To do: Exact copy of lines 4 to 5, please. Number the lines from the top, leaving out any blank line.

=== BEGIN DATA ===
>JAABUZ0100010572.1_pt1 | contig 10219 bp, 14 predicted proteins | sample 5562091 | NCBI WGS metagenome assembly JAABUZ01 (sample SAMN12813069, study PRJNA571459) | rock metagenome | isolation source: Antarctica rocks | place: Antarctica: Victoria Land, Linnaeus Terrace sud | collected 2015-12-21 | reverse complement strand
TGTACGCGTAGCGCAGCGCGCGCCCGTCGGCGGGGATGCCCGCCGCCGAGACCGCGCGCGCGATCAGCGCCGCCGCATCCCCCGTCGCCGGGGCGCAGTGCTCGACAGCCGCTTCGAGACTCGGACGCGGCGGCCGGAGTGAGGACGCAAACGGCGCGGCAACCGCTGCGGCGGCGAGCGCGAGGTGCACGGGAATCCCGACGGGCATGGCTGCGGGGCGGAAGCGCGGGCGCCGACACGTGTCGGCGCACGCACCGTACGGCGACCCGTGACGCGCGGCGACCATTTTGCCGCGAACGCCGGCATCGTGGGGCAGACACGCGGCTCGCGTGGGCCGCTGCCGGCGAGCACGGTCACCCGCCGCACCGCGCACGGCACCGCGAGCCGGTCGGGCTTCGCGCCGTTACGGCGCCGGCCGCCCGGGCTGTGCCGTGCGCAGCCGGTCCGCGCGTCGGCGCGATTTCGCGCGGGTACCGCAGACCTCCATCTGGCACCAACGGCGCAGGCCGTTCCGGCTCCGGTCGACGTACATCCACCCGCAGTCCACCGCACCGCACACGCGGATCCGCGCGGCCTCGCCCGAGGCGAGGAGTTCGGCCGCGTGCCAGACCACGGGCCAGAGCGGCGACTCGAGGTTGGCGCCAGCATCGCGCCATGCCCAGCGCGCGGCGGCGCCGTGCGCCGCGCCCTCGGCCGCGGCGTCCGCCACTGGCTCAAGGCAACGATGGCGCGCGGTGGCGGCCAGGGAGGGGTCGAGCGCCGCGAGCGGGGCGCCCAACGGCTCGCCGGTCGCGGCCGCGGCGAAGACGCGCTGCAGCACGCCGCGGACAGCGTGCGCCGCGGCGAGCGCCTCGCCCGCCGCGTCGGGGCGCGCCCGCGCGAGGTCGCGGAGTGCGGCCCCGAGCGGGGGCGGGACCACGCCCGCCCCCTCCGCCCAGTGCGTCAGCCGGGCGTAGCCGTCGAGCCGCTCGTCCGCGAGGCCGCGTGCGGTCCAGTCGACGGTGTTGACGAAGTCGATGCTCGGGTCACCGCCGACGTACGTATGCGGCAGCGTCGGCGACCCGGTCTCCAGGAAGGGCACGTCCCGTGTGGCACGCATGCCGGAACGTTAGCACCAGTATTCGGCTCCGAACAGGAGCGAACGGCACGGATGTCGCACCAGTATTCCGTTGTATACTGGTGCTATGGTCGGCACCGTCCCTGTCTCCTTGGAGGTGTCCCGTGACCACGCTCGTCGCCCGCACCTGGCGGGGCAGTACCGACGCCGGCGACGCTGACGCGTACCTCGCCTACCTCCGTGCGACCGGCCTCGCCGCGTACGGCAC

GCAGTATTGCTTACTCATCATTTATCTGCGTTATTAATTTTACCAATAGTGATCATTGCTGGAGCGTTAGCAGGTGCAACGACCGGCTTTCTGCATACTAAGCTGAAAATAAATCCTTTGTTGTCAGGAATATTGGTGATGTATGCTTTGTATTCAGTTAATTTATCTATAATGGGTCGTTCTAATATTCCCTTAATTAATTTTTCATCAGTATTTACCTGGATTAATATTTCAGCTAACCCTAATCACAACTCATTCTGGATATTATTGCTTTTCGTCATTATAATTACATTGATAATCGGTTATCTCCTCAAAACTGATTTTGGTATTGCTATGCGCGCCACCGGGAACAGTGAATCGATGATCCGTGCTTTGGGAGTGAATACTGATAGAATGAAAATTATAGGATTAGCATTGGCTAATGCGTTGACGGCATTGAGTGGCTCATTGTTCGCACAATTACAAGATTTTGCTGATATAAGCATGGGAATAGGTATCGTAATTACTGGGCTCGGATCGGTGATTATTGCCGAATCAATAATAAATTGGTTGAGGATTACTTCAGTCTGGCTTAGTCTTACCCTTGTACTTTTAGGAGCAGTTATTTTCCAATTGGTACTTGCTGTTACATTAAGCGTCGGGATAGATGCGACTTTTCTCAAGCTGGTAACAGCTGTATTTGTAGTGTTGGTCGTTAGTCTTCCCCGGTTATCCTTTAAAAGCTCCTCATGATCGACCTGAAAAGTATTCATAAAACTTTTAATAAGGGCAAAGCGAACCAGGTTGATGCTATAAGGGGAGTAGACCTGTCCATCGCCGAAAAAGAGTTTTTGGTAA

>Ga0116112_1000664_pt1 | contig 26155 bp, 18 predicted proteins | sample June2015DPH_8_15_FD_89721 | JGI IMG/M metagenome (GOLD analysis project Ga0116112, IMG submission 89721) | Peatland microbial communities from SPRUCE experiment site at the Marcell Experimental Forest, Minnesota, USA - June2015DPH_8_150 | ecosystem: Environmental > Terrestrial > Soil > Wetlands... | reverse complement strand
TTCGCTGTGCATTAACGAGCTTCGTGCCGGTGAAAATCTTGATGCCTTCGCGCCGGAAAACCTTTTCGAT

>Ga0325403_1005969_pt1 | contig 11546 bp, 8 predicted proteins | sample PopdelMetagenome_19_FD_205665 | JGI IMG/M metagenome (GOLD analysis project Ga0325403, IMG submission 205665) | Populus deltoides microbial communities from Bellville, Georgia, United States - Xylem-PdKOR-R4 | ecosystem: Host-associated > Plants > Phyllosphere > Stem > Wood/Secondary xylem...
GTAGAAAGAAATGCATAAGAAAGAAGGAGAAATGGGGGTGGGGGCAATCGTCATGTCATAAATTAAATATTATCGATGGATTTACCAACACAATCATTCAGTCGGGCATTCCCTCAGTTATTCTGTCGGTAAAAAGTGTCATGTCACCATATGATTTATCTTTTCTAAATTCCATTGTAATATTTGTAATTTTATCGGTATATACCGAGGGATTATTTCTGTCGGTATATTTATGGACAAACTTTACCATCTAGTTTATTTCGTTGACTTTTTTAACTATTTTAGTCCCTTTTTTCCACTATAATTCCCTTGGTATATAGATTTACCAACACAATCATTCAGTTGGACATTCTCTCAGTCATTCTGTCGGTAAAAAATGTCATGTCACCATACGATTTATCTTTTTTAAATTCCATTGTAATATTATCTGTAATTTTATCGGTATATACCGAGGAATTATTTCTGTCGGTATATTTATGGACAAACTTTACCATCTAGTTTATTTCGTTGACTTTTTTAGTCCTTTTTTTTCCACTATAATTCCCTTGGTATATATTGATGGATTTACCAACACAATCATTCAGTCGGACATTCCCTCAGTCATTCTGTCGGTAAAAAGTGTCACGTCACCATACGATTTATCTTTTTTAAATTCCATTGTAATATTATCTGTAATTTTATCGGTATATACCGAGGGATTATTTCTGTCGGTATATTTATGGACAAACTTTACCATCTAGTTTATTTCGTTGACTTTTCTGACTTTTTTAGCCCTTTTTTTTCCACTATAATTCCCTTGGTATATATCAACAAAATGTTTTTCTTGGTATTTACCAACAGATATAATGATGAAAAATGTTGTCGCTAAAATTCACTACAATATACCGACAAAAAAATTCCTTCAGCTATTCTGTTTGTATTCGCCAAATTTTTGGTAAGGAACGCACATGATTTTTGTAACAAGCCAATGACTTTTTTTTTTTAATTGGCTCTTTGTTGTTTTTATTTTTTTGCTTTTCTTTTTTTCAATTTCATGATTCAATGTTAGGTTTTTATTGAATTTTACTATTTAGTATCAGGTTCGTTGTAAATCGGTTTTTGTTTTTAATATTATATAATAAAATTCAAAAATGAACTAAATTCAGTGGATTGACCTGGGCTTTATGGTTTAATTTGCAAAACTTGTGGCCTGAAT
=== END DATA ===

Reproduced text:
>Ga0116112_1000664_pt1 | contig 26155 bp, 18 predicted proteins | sample June2015DPH_8_15_FD_89721 | JGI IMG/M metagenome (GOLD analysis project Ga0116112, IMG submission 89721) | Peatland microbial communities from SPRUCE experiment site at the Marcell Experimental Forest, Minnesota, USA - June2015DPH_8_150 | ecosystem: Environmental > Terrestrial > Soil > Wetlands... | reverse complement strand
TTCGCTGTGCATTAACGAGCTTCGTGCCGGTGAAAATCTTGATGCCTTCGCGCCGGAAAACCTTTTCGAT